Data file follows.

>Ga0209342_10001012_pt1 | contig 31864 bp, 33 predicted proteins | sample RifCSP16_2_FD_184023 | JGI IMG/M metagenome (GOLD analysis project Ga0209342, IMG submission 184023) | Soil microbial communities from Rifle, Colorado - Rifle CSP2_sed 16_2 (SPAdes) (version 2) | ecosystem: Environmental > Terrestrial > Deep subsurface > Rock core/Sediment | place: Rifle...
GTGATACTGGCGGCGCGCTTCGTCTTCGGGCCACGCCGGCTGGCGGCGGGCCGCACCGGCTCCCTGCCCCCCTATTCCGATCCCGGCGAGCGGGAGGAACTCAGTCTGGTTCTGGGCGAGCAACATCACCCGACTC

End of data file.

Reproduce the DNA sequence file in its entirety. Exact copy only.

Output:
>Ga0209342_10001012_pt1 | contig 31864 bp, 33 predicted proteins | sample RifCSP16_2_FD_184023 | JGI IMG/M metagenome (GOLD analysis project Ga0209342, IMG submission 184023) | Soil microbial communities from Rifle, Colorado - Rifle CSP2_sed 16_2 (SPAdes) (version 2) | ecosystem: Environmental > Terrestrial > Deep subsurface > Rock core/Sediment | place: Rifle...
GTGATACTGGCGGCGCGCTTCGTCTTCGGGCCACGCCGGCTGGCGGCGGGCCGCACCGGCTCCCTGCCCCCCTATTCCGATCCCGGCGAGCGGGAGGAACTCAGTCTGGTTCTGGGCGAGCAACATCACCCGACTC